Scripture gives us many examples of being content in dire circumstances. Paul tells us that he learned to be content whatever his circumstances, even when those circumstances included beatings, imprisonment, and shipwrecks (Philippians 4:11-13). We see Joseph, a victim of human trafficking, using his talents for God’s glory and saving nations from famine. We see Jesus, condemned to die a gruesome death on a cross, yet praying “not my will, but yours, be done” (Luke 22:42). Let us learn from their examples. Contentment in a difficult season can only come from a life centered on Christ.

My eyes still fill with tears when I think about the heavy weight of heartache that was upon me as I walked out my front door and closed that chapter of my life. Grief is still very much present in my life today. I spend many nights drying my tears and those of my children, and there are still days that feel like the darkness is overcoming the light. Yet today, when I look around my new home that we have filled with new memories, I cannot help but be filled with gratitude. Family photos of my boys and me laughing together hang on the wall. Preschool artwork and first grade book reports are proudly displayed. Memories of wrestling matches, dance parties, and Friday family movie nights are frequently being made. I am daily fighting for joy and by His grace, I am learning to love the life I never wanted.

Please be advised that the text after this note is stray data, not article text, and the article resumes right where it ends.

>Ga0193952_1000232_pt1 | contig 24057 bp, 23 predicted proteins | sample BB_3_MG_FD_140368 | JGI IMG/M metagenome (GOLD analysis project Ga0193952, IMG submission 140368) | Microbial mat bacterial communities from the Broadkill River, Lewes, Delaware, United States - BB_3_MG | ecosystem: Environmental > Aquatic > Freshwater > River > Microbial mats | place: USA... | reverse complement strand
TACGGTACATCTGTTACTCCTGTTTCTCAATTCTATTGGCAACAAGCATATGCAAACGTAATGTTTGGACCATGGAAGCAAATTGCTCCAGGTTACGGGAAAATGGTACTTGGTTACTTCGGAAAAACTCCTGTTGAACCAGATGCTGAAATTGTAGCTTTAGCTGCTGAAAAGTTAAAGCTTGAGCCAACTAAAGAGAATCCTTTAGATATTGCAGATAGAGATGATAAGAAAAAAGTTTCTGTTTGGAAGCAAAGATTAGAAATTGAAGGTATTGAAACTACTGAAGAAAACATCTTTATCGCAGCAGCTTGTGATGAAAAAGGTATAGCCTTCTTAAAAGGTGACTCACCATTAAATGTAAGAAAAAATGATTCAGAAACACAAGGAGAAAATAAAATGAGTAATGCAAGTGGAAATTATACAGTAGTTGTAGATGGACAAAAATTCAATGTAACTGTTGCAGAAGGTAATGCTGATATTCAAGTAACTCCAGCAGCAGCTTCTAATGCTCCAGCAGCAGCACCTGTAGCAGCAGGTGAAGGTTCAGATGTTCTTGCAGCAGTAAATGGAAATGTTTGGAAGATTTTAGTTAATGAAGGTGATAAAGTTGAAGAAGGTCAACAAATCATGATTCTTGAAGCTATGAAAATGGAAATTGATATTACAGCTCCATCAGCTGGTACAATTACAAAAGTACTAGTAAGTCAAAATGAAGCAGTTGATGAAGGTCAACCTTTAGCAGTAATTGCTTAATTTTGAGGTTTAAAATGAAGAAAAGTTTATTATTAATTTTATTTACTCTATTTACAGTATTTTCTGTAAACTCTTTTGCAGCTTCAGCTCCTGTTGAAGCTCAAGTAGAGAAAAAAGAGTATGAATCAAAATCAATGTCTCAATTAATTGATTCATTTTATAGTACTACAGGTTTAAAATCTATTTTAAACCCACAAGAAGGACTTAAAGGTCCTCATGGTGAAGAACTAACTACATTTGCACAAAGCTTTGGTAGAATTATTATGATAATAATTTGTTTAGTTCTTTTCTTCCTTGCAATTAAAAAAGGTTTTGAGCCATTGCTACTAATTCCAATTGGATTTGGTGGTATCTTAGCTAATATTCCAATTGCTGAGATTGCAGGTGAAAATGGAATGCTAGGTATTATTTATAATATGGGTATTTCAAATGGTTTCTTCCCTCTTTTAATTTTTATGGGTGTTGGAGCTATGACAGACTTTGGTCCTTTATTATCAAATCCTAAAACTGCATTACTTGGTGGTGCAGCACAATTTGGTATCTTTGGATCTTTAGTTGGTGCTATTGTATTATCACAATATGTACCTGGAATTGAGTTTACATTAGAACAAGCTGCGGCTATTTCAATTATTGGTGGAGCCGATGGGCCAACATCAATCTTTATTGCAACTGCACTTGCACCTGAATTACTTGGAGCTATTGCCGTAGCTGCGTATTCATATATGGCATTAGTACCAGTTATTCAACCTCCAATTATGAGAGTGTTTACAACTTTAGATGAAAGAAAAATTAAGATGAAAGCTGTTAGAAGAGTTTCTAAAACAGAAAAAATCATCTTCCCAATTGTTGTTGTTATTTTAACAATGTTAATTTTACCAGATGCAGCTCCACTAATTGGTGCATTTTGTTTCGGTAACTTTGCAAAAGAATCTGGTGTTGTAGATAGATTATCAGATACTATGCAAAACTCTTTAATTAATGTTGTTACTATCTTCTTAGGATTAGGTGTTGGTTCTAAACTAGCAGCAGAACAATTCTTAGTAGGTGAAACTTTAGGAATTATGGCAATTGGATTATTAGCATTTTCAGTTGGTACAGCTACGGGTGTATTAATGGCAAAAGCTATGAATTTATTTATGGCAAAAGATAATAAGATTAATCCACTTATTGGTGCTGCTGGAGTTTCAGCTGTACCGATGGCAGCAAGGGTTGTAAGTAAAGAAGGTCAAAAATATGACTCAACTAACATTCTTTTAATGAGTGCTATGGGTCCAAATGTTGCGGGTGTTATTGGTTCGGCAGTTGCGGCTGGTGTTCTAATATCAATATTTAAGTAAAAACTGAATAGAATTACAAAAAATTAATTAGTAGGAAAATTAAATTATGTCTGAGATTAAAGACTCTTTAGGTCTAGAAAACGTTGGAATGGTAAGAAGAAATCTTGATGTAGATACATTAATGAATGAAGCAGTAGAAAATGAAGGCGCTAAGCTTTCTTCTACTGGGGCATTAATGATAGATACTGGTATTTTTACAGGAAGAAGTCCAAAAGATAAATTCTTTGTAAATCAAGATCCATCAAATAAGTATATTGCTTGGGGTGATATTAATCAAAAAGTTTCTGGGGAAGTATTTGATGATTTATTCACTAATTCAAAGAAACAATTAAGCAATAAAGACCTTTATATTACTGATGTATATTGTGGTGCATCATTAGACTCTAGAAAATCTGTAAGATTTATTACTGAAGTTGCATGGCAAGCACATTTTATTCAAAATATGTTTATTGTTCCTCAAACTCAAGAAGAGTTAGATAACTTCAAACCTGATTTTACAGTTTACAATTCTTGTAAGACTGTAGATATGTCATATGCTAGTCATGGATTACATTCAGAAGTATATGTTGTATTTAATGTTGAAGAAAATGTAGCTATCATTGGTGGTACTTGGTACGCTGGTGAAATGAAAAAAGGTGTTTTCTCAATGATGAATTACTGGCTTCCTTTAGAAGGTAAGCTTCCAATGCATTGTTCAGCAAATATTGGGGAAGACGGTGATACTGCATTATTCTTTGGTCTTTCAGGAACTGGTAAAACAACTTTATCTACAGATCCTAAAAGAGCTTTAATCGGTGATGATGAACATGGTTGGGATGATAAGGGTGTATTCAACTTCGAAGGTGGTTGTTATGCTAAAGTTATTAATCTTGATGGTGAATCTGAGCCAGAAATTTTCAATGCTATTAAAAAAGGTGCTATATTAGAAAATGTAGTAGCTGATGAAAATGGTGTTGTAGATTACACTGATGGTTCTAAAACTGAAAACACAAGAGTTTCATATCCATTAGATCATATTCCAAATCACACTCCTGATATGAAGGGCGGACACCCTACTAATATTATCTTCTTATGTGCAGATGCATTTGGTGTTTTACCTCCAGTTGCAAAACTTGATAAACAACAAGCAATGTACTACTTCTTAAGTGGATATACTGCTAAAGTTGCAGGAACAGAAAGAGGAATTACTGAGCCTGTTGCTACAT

Mother’s Day Lessons from a Single Mom

“I could never be a single mom”. I said that after my husband was gone for 10 days to West Africa while I took care of an 18 month old and was 7 months pregnant. Those 10 days were so hard and long. I am sure I repeated these words again when my husband was gone at summer camp for a week and I was taking care of a 2 year old and a 3 month old. I drove 5 hours by myself to get some help from family because I just didn’t think I could manage a week by myself with two little ones. Being a ‘single parent” for a week at a time was exhausting and pushed me to my limits. I knew other single moms could handle it, but that was something I could just never do and was hopeful I would never have to do.